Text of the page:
Early Precursors of Mood Disorders in Young Children of Parents with Bipolar or Unipolar Disorder

July 24, 2020 · Posted in Course of Illness, Risk Factors · Comment 

At the 2020 meeting of the International Society for Bipolar Disorders, researcher Caroline Vandeleur presented findings from a 13-year study of children in Switzerland who have a parent with bipolar disorder or major depressive disorder. In contrast to findings from the US presented by Danella Hafeman, Vandeleur and colleagues found no evidence of psychopathology in 4 year-olds. They did find that in 7-year-olds, children of a parent with major depressive disorder were four times more likely to have a separation anxiety disorder. In an overall sample of 449 children with a mean age of 10 who were followed up for 13 years, major depression tended to be preceded by anxiety disorders. Participants who went on to be diagnosed with bipolar disorder had earlier symptoms of depression, subthreshold hypomania, conduct disorders, and drug abuse. These were especially common in those who had a parent with bipolar disorder.

Editor’s Note: These data indirectly confirm other observations in which children at high risk for mood disorders in the US showed earlier signs of psychopathology than those in other countries including the Netherlands and Canada.

Clinical Risk Prediction in Youth at Risk for Bipolar Spectrum Disorder and Relapse

July 21, 2020 · Posted in Course of Illness, Diagnosis, Risk Factors · Comment 

Researchers from two 15-year studies of bipolar youth, COBY (The Coarse and Outcome of Bipolar Youth Study) and BIOS (Bipolar Offspring Family Study), have used the longitudinal data from their studies in order to create a risk calculator that can predict an individual’s likelihood of illness.

At the 2020 meeting of the International Society for Bipolar Disorders, researcher Danella Hafeman presented research on a risk calculator that predicts the 5-year risk for onset of a bipolar disorder spectrum diagnosis (BPSD) in young people at high risk and can reasonably distinguish those who will receive a diagnosis from those who will not.

Some of the factors used in the risk calculator include dimensional measures of mania, depression, anxiety, and mood lability; psychosocial functioning; and the age at which parents were diagnosed with a mood disorder.

Hafeman reported that there was a 25% risk that offspring of a bipolar parent would develop a bipolar disorder spectrum diagnosis. In a population ranging in age from 6 to 18 years, Hafeman and colleagues found that anxiety and depression symptoms were a sign of vulnerability to a bipolar spectrum disorder, while subthreshold manic symptoms indicated that a bipolar spectrum disorder could soon emerge. Sudden or exaggerated changes in mood were also an important predictor of BPSD.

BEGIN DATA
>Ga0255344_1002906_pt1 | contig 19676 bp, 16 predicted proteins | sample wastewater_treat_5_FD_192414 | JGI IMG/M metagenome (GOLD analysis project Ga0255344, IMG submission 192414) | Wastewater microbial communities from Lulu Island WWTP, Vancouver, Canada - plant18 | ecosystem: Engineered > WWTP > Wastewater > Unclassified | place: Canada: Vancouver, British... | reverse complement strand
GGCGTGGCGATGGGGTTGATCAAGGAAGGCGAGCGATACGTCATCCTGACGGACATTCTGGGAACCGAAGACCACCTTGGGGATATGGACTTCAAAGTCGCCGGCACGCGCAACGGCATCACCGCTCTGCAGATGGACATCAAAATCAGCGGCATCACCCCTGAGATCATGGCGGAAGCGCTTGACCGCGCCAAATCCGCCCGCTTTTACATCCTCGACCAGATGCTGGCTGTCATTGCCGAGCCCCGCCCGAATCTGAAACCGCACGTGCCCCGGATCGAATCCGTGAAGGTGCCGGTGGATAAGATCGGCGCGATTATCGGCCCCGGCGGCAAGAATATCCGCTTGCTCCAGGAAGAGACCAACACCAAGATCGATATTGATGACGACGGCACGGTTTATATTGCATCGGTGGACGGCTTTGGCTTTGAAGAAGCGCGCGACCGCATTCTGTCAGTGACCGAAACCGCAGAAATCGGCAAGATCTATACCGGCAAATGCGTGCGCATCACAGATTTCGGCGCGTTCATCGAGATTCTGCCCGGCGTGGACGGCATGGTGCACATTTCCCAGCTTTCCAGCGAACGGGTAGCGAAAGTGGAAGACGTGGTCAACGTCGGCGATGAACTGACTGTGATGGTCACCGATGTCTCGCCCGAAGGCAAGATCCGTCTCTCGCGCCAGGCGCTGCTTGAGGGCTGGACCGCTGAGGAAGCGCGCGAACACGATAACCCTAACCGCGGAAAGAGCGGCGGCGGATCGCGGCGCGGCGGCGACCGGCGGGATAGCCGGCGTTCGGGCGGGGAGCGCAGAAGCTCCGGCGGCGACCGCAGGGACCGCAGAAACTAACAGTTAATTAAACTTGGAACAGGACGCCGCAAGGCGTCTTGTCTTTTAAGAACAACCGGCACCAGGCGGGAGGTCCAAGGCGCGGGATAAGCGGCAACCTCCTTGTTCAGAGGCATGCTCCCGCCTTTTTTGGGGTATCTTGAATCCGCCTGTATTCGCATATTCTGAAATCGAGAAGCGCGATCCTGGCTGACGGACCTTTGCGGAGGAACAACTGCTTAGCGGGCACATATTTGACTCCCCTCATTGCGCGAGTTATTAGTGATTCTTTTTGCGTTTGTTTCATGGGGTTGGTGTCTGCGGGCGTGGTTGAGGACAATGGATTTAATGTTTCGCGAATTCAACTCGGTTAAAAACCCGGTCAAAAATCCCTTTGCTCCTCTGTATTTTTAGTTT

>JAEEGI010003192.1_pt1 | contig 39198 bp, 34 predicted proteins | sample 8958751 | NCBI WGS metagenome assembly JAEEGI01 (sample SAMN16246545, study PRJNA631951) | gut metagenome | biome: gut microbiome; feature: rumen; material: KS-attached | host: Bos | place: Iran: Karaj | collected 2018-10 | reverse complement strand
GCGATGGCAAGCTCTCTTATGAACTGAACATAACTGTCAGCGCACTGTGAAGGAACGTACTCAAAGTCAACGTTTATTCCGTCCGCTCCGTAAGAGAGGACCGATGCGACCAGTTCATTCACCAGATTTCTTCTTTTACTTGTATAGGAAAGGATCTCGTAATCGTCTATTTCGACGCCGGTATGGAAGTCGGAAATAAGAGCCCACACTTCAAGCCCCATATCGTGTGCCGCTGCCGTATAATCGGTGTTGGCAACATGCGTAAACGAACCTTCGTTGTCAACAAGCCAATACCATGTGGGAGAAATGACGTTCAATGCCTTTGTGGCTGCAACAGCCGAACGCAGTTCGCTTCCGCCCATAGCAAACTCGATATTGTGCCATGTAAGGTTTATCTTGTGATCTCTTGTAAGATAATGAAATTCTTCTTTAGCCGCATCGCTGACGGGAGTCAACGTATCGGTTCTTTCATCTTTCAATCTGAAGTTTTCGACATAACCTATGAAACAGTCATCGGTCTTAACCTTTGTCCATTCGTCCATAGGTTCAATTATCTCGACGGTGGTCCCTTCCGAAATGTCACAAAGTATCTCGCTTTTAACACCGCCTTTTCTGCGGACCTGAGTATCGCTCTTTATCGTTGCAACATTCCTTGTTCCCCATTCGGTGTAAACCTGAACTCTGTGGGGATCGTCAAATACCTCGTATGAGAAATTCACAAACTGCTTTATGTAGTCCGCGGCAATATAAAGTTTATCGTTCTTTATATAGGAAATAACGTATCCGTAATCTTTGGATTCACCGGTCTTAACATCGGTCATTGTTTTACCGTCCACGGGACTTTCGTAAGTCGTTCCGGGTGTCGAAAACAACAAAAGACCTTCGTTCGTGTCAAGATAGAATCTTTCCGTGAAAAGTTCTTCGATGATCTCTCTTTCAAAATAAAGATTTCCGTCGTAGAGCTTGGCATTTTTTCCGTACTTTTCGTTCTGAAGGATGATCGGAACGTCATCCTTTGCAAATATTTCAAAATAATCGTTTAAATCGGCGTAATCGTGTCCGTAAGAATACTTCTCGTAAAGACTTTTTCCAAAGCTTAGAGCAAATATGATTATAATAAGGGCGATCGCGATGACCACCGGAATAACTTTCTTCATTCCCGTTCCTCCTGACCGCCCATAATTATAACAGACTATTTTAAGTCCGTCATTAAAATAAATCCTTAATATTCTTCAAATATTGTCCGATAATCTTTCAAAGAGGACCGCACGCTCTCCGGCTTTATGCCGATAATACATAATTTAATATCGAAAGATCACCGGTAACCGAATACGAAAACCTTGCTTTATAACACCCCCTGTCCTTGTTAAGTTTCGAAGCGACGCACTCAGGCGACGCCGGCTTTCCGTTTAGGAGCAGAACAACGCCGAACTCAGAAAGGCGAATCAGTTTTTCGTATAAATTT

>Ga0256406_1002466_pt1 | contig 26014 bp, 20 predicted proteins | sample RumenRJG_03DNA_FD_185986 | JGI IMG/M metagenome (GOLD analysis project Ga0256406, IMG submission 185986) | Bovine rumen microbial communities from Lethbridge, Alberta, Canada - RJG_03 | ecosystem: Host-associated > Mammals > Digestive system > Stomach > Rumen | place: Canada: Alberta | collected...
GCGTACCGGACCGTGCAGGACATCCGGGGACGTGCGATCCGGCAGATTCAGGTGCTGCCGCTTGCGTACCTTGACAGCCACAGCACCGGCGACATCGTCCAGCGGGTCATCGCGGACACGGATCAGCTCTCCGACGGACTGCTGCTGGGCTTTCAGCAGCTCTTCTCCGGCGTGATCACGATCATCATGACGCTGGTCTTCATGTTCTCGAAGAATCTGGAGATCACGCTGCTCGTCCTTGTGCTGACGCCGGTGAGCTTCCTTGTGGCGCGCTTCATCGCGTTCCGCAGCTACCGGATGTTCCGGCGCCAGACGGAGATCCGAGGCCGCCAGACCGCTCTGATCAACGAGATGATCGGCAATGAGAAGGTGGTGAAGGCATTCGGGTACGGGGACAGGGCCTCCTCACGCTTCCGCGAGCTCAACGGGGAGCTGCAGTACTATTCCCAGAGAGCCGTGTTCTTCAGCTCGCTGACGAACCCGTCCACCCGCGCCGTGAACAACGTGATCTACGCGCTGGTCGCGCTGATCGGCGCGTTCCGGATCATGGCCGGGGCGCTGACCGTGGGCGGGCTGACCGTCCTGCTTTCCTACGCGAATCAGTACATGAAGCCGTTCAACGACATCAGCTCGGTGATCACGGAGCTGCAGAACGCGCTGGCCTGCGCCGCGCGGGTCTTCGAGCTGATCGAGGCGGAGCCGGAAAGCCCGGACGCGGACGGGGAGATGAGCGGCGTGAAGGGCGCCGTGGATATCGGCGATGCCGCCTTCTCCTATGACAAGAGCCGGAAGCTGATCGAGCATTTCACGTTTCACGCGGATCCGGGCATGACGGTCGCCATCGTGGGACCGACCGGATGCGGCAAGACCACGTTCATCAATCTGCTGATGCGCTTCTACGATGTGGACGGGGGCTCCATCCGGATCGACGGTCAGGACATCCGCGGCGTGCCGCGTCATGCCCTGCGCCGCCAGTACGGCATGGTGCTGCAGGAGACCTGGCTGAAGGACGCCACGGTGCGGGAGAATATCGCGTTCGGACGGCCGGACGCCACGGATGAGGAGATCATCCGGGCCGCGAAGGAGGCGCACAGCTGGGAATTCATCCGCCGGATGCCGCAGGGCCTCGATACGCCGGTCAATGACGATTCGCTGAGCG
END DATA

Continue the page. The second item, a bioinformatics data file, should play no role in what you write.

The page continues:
Hafeman and colleauges noted that even in children as young as 2 to 5 years old, there were already signs of anxiety, aggression, attention problems, depression, and sudden mood changes in those who would go on to receive a diagnosis of bipolar spectrum disorder.

The researchers were also able to predict which patients with BPSD would have a relapse. According to Hafeman and colleagues, “The most influential recurrence risk factors were shorter recovery lengths, younger age at assessment, earlier mood onset, and more severe prior depression.”

Editor’s Note: Offspring of a parent with bipolar disorder are at high risk for anxiety, depression, attention deficit hyperactivity disorder (ADHD), oppositional defiant disorder, and bipolar disorder. Parents should be alert for the symptoms of these illnesses and seek evaluation and treatment for their children as necessary. Parents should also be aware of the risk factors above that contributed to the risk calculator.

Parents can aid physicians in their evaluation by joining our Child Network and keeping weekly ratings of their children’s symptoms of depression, anxiety, ADHD, oppositional behavior, and mania.

Danish Population-Based Study Identifies New Drug Candidates for Bipolar Disorder

July 17, 2020 · Posted in Potential Treatments · Comment